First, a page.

Smart growth and smart kids

December 28, 1996|By Andrew Ratner

GOVERN FROM the gut, colleagues tell Parris Glendening. Forget the polls. Ignore the pundits. Heed your inner ear.

It is sound advice for a governor who midway through his first term has lurched from one controversy to another, and been ripped by Republicans and fellow Democrats alike. Only Michael Jackson and Lisa Marie had a shorter honeymoon.

The fact is, Mr. Glendening is best when he governs intuitively, such as when he criticized the part of the president's welfare-reform package that would deny aid to legal immigrants. He decried it as un-American, without awaiting a poll or worrying that the tar-and-feather crowd might deem his notion ''liberal.''

When he's most calculated, however, he's at his worst, such as concocting an under-funded tax cut as a sop to his business critics.

Here's hoping for the instinctive Glendening in 1997, not the contrived Glendening. When he stops to take his finger out of the wind, he sometimes hones in on problems that beg for action.

Two recent examples are his proposals on gifted-and-talented education and ''smart growth,'' his euphemism for reducing suburban sprawl. These subjects are unrelated, except for the fact that both have been ignored and both need someone with a bully pulpit to carry them to the fore.

Gifted education, for one, is often mistaken as a perk for kids whose parents just want to brag that their progeny are in ''G&T.''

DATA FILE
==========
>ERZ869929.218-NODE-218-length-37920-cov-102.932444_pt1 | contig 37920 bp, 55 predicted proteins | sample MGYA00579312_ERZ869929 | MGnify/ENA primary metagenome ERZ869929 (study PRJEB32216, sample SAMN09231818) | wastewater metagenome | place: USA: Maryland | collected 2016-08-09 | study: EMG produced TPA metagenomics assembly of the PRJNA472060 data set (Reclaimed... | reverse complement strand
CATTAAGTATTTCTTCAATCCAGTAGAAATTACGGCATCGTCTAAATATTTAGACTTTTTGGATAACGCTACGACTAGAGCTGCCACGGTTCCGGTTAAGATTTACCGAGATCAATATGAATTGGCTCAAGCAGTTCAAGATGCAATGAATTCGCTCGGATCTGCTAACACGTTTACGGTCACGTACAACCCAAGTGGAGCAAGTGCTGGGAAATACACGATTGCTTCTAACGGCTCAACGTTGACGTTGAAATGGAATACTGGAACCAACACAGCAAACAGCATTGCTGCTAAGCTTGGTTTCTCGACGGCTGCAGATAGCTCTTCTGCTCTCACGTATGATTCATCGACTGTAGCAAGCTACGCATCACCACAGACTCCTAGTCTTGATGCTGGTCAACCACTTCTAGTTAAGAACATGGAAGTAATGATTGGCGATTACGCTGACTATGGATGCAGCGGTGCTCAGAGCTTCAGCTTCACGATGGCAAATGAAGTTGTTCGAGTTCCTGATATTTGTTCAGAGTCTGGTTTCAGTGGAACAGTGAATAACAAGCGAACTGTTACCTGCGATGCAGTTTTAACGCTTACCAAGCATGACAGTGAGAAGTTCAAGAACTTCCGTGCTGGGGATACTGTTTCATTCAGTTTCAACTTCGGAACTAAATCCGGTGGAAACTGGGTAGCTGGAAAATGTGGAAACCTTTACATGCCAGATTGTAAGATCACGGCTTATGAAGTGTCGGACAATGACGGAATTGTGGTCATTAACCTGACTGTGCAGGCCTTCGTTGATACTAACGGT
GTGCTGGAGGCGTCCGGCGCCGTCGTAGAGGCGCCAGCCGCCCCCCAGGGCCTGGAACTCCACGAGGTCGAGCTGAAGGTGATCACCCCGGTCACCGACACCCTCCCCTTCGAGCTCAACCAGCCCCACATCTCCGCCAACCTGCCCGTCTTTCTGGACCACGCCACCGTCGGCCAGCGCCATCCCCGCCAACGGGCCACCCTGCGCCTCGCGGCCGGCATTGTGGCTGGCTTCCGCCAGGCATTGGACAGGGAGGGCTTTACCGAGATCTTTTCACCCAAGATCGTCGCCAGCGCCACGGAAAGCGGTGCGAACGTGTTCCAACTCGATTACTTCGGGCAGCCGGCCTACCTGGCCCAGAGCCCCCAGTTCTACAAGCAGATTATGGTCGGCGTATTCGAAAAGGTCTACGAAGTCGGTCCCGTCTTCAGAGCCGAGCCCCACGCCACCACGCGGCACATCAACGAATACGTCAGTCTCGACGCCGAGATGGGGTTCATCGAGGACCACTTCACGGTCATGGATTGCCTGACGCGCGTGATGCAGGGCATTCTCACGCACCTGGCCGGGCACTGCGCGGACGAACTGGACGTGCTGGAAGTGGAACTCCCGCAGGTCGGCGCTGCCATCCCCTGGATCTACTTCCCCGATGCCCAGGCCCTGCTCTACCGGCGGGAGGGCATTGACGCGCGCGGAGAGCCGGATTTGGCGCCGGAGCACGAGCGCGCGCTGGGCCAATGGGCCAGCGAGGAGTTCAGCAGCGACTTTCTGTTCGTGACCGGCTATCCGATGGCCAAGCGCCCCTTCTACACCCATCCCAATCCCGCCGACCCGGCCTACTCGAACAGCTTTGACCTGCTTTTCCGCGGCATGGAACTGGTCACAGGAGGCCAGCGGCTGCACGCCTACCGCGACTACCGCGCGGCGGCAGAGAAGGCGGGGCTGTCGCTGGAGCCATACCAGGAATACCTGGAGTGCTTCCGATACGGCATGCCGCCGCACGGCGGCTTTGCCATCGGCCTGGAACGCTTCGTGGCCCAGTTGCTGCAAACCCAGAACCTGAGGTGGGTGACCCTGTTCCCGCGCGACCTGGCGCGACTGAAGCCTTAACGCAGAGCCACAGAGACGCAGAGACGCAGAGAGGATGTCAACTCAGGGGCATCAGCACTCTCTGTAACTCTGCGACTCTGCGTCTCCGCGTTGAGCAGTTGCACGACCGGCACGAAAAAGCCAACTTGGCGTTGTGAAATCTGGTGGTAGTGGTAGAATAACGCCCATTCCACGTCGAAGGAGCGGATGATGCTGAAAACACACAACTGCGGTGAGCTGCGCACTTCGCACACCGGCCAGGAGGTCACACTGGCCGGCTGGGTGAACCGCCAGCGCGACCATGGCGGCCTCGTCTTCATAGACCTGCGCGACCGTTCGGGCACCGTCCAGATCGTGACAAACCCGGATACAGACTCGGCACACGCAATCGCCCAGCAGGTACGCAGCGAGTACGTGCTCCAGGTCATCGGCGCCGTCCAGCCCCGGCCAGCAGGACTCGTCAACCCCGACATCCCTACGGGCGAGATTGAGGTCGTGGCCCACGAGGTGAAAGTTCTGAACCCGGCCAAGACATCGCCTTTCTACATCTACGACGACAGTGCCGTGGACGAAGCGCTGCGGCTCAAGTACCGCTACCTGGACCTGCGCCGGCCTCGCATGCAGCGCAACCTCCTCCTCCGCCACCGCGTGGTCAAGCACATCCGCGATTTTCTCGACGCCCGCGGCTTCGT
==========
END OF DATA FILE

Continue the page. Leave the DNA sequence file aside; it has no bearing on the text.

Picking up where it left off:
''The bumper-sticker mentality,'' Peter Rosenstein, executive director of the National Association for Gifted Children in Washington, calls it. In reality, these programs are a form of special education for children who do possess inborn abilities in certain subjects, from math to music, but can have difficulty nonetheless.

Gifted learners can become so bored with school that they get turned off at a young age. Because their minds can be unfocused, they are not necessarily ''teacher pleasers'' and can get mislabeled as having Attention Deficit Disorder.

"A quiet crisis"

''A quiet crisis,'' U.S. Secretary of Education Richard Riley called it. Johns Hopkins University's Institute for the Academic Advancement of Youth, a world-class resource in our own back yard, has plenty of stories of kids who demonstrated immense talent early but dropped out because they were not challenged.

Maryland likes to fancy itself an education trend-setter. But in gifted ed, it's mediocre. It is one of only 17 states without a legislative mandate to provide help to gifted learners. Maryland spends $2 million in this area, half in Baltimore's magnet schools. Florida spends $100 million; the Carolinas, $25 million apiece; Mississippi, $16 million. Mr. Glendening's proposal to add $500,000 pales by comparison, but it's a start.

''Smart growth'' is another complexity that merits attention. Like the weather, everyone complains about sprawl, throw-away communities, rampant growth, long commutes and the decay of Main Street, but no one does anything.

Unlike the weather, political leaders can do something about it -- through targeted spending on schools and roads and supporting business and residential projects to make the traditional population centers desirable again.

Ironically, the rural counties that might complain about ''smart growth'' have as much to gain as their metropolitan brethren. They're not happy about the migration that's undoing their country character; their own towns have suffered as tract housing mushroomed around them, and they don't have the business base to support the growth.

We can't afford to lose our cities and towns, just as we can't lose gifted learners. We need a leader attentive to those things that need saving -- his own political career not among them.

Andrew Ratner is director of zoned editorials for The Sun.

Pub Date: 12/28/96

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